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The Truth About Boundary Setting

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SETTING BOUNDARIES FOR OUR HAPPINESS

As we talk about anger, it is crucial to determine what is eternal or real and what remains impermanent. If we want to remain hopeful, we must be willing to analyze how our thoughts, beliefs, and attitudes continue to contribute to our suffering. As we have learned, the past has happened. Whether we felt it was fair, unlawful, judgmental, or imperfect, what occurred has little impact on who we are now – unless we let it.

Recently someone asked me how I was able to let go of the past and forgive my parents. My answer remains straightforward- I can be anyone I want to be. I am the one who determines how I choose to see myself. If I do not like what I see, I can change it. Extraordinarily little of who I am right now has to do with the past, of course, unless I permit it. Everything begins with me and what I am thinking right now.

It is impossible to talk about forgiveness work without discussing boundary setting. When we are angry, we must ask ourselves the following about our boundaries:

  • Am I trying to write a script and recruit people to play a role in my script?
  • Am I caught up in the past with “the should of” and “could of” dialog?
  • How much of my happiness is related to my behavior?
  • How much of my happiness is attributable to someone else’s behavior?
  • Can I control how others behave and think?
  • Why do I believe others must think and behave like me?
  • Can I be happy right now if I was willing to change my thoughts?
  • How are my behavior, thoughts, and actions contributing to more of the same unhappiness for me?
  • Who is responsible for my happiness? If we answered, “I am,” then why do we spend most of the time complaining about others?

If we are honest, we may find that most of our unhappiness revolves around not controlling other people, their behaviors, and the outcome of a relationship. We can live our best life ever. However, we desert the creation of our own lives to get involved with how others have chosen to live. Remarkably similar to running a marathon, we have stopped running our race and have become distracted by the other runners. Pretty soon, we become unconscious to the fact that we are no longer participating in the race. We have become a bystander in the crowd. Whether we are rich, poor, healthy, unhealthy, single, or alone, each one of us can choose to have the highest degree of happiness regardless of the situation. But for some reason, we decide not to. We forfeit our joy based on the behaviors of other people or circumstances that we cannot control.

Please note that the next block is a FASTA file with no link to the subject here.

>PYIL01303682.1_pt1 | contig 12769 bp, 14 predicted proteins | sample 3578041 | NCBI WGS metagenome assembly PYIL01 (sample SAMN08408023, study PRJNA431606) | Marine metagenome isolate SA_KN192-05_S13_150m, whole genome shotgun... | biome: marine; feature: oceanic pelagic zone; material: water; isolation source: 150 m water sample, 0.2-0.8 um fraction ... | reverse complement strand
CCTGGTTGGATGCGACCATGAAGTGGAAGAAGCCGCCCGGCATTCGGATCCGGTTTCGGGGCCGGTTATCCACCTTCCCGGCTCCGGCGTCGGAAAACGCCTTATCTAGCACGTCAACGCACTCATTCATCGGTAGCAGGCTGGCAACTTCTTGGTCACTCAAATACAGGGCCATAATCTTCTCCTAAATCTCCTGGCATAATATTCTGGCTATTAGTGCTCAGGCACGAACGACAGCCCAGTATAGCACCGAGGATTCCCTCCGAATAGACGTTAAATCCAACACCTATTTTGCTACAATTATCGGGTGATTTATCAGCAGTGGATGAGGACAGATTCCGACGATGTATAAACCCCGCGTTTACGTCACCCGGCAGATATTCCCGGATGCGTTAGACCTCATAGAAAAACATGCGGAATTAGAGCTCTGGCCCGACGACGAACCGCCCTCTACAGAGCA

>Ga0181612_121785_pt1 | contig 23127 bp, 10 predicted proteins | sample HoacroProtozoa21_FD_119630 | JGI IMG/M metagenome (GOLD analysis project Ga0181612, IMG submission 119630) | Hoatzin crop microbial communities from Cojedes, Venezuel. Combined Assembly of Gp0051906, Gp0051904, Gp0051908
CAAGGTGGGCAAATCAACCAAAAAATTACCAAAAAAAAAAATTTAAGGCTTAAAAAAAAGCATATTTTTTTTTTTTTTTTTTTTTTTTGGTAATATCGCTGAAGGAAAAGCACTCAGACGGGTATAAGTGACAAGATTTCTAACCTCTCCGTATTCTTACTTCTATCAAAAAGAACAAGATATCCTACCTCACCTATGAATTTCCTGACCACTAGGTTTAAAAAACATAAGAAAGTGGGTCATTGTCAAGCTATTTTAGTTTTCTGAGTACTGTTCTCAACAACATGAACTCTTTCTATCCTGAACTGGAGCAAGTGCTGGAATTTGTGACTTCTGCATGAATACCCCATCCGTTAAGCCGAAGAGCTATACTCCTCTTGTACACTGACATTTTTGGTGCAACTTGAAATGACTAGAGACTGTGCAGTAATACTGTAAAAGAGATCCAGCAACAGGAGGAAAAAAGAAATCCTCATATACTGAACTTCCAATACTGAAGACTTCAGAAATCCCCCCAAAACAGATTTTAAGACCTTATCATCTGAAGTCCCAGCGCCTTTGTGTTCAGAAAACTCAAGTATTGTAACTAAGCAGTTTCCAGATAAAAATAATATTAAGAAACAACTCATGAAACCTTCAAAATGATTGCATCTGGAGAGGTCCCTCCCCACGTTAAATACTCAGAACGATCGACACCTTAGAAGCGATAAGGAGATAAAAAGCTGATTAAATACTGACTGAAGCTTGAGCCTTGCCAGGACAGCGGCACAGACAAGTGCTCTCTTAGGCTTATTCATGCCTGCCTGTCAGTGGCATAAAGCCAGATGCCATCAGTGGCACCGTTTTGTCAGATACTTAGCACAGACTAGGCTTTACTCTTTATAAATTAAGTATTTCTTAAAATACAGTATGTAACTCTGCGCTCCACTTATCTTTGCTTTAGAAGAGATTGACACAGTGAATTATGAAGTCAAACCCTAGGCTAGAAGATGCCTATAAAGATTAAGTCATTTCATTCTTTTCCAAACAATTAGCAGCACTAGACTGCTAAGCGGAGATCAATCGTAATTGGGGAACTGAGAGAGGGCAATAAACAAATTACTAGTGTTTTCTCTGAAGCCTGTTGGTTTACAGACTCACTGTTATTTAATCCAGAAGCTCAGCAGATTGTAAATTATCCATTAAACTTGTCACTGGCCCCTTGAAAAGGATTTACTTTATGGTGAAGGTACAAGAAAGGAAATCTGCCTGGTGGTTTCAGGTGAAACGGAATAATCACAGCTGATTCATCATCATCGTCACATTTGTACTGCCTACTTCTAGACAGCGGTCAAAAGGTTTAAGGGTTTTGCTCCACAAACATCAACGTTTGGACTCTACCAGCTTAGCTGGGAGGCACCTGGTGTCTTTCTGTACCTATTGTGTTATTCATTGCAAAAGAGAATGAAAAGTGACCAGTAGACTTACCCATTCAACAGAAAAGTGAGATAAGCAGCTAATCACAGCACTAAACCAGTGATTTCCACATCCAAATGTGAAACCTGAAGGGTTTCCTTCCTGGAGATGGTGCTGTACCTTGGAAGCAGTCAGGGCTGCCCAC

Boundaries are about establishing self- empowerment or becoming our loving custodian. We don’t have to wait until someone buys us flowers; we can buy flowers for ourselves. We do not have to rely on other people’s opinions to define us; we can believe in and support ourselves. We don’t have to worry about lovingly speaking the truth because we know that we have the highest peaceful intentions. We don’t have wait until someone else says they are sorry; we can just let go today because we love ourselves.

If we cannot do those things for ourselves, then we really cannot get angry at anyone else. We must take full responsibility for the quality of our experiences. Anger remains a way to slip away from that commitment. When we cannot say “no,” we set ourselves up for disappointment. When we keep secrets and hide, we will find ourselves stuck in the darkness. When we don’t tell the truth about how we feel, we deprive others of crucial information. When we engage in relationships hoping others will be something else, we have begun a collision course with broken heartedness.

We don’t need to suffer, earn praise, swallow our feelings, or endure lousy behavior. We can set strong cues that let us, and others know where our “stop” sign is. If we do not incorporate traffic signals into the traffic of our daily lives, then we will get run over, and others will get hurt. People may be upset by our choice to say “enough.” Others may feel we are cruel or unloving. But that really is more about them and their unresolved past than us. As long as we operate with the highest regard for ourselves and others, we know that we are following the best course of action. Establishing healthy boundaries gives information to those around us so that we may respect each other. Love and respect go hand in hand. We cannot have love without respect. We respect others because we love them and ourselves.

The key to living our best lives comes down to three essential guidelines.

  1. We dedicate ourselves to happiness.
  2. We let others live the life they have chosen to live, and we must concentrate on our lives.
  3. We realize that other’s behavior or opinions have little to do with us. To do this, we must be clear on who we are- not what other people say or want us to be.

If we follow these guidelines, we will find ourselves taking more responsibility for the quality our lives. We will find the need to forgive fades as we put less emphasis on the things that reside outside our minds. As we get to know ourselves and honor our capabilities, we find ourselves needing less from the world. We become less anxious and more confident in delivering our own happiness.

 

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